The online coaching and capacity-building sessions for students were a real success. Despite some initial difficulties in adapting, the students, supported by lawyers, were able to receive complaints and provide guidance to the victims.
The legal clinics also organised mock trials via zoom, in order to prepare students for the digitalisation of the judicial penal chain (and in particular for remote trials). This activity allowed ASF to anticipate the future challenges linked to those transformations.
Myanmar, 28 March 2018 – Gender based violence (GBV) is a social and economic problem in Myanmar, for which the national criminal justice system requires new measures to respond effectively. In collaboration with ActionAid International, ASF provides technical expertise and guidance to improve access to justice for persons who are at risk and/or have suffered GBV. Lionel Blackman, member of ASF’s International Legal Network (ILN), volunteered his pro bono services to the project. He shared his experience with us.
“Many may still refer to ‘domestic violence’, but GBV is wider in its scope, not being confined to abuse in the home but also, for example, harassment in the workplace and sexual attacks by strangers in public places,” asserts Lionel Blackman (see picture).
Over the course of his three-week mission in Myanmar, he noted the inefficiency of the local justice system to provide legal assistance to survivors of GBV: “In Myanmar, the emergency number to call the police service is not fit for purpose in many areas and in many ways. There is not in existence a clearly defined and integrated State service to provide support for survivors of GBV. The criminal justice system does not have adequate mechanisms to respond to complaints at the lower end of seriousness (and some would say at any level).”
Against this background and prevailing cultural norms putting men in the ascendant over women, many non-governmental organisations have been striving to provide support for survivors of GBV. “In an effort to better co-ordinate the services being offered by NGOs and other service providers, including lawyers and health workers, a project to establish advice referral networks has been initiated by ASF in collaboration with ActionAid International for the township of Hlaingtharyar in Yangon and in Mon State”, explains Lionel Blackman.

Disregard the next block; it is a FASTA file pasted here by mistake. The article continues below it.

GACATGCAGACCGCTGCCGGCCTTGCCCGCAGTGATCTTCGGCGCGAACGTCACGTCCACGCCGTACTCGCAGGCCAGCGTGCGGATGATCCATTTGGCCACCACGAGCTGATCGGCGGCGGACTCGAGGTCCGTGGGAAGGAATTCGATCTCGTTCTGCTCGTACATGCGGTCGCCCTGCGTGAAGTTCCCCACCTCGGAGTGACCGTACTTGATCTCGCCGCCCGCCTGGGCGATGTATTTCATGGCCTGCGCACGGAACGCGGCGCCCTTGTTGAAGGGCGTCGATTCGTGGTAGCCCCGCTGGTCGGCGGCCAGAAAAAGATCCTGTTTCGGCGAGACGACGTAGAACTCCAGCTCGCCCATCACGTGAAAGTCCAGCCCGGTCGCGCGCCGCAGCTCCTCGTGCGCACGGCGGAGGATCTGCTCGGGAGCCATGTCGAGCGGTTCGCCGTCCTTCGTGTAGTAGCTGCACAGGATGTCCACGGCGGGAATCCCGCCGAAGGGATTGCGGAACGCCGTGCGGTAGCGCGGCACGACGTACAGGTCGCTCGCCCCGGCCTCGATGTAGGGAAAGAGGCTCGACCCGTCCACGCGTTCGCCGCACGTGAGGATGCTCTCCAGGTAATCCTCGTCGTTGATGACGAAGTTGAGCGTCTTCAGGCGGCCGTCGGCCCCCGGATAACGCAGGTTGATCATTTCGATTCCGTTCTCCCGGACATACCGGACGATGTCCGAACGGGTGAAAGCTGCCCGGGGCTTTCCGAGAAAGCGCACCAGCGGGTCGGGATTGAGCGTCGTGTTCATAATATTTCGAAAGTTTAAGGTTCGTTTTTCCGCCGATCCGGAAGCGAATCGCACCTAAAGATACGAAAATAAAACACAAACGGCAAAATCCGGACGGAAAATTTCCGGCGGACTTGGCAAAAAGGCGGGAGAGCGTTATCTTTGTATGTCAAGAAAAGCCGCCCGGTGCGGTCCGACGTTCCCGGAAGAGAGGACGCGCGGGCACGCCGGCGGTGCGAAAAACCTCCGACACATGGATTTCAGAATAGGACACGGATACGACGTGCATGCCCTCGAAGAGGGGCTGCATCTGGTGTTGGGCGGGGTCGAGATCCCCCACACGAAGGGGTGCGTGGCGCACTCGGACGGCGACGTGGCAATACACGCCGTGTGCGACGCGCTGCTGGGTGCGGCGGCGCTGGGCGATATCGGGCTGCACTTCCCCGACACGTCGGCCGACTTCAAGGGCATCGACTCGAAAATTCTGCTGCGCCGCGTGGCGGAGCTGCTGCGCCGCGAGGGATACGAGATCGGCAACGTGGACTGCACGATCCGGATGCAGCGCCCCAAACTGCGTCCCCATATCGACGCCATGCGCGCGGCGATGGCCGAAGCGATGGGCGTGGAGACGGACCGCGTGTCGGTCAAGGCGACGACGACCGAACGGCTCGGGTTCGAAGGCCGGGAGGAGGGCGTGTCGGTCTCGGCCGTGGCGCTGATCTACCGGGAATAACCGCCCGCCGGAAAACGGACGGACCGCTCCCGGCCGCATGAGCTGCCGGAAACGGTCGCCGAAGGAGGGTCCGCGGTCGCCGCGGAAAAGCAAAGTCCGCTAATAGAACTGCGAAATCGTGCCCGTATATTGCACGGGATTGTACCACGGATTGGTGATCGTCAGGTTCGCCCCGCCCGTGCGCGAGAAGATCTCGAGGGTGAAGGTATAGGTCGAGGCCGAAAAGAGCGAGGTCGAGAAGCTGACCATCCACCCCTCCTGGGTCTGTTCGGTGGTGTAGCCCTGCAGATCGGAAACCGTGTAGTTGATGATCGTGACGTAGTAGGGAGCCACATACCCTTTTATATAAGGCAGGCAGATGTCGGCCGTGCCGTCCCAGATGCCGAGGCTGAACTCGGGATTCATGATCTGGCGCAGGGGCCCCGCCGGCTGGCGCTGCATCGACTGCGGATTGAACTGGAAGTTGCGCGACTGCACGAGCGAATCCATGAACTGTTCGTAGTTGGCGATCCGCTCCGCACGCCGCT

As a leading solicitor advocate and Director of the Solicitors International Human Rights Group, his legal expertise in criminal law and international human rights were greatly beneficial to the project. His skills in designing databases were also very valuable: “This may have proved of the most practical use in advancing the mechanics of a referral network.”
Lionel observed that this assignment is clearly a success for ASF and raises hopes for fruitful cooperation in future: “Our Myanmar partners were always a delight to work with. They were responsive to advice and willing to question, learn and share. There is still more to do to move the establishment of advice referral networks forward in our target areas – but forward we did move them. In Myanmar, after generations living devoid of initiative under controlling and repressive rule, foreign interveners must try to avoid assuming control. Rather they must strive to enable that essential initiative to be taken unaided.”
Also Lionel found the whole experience very rewarding: “It is satisfying to act pro bono, especially in a country such as Myanmar, where justice systems leave a lot to be desired.”
Launched in 2010, the ILN today brings together over one thousand legal professionals from all over the world who are committed to support ASF’s international programs and its missions in the field.
Kinshasa, 13 March 2017 – ASF has come a long way since it started up its activities in Congo 15 years ago. Its aim, from the very beginning, has been to ensure that people become more aware of their rights and can enforce them. We opened our first office in Kinshasa on 12 March 2002. Since then, we’ve developed a wide range of projects that we describe below. Our network has grown nationwide, thanks to all those we have met who supported us, offering their advice and expertise, working with us in circumstances that were not always easy.
On this anniversary, it’s our pleasure to thank everyone who has walked along this path with us. We would like to thank bar associations, lawyers, civil society organisations, and those who give us technical and financial support. And we could not have done it all without our dedicated, hard-working colleagues.
We did our best to help all of those who turned to us for support. That is what makes our work worthwhile.
We have certainly made progress, though we are in no doubt there will be challenges ahead. We are ready to contribute to resolving them to the best of our ability. The needs are certainly there.
Now is a good time to take stock of what we have done, and to pave the way for the future.
ASF opens an office in Congo. Some 95 % of the population has no knowledge of the law nor of legal processes.
Intensive training for magistrates is set up in different provinces. The transitional constitution is translated into four vernacular languages.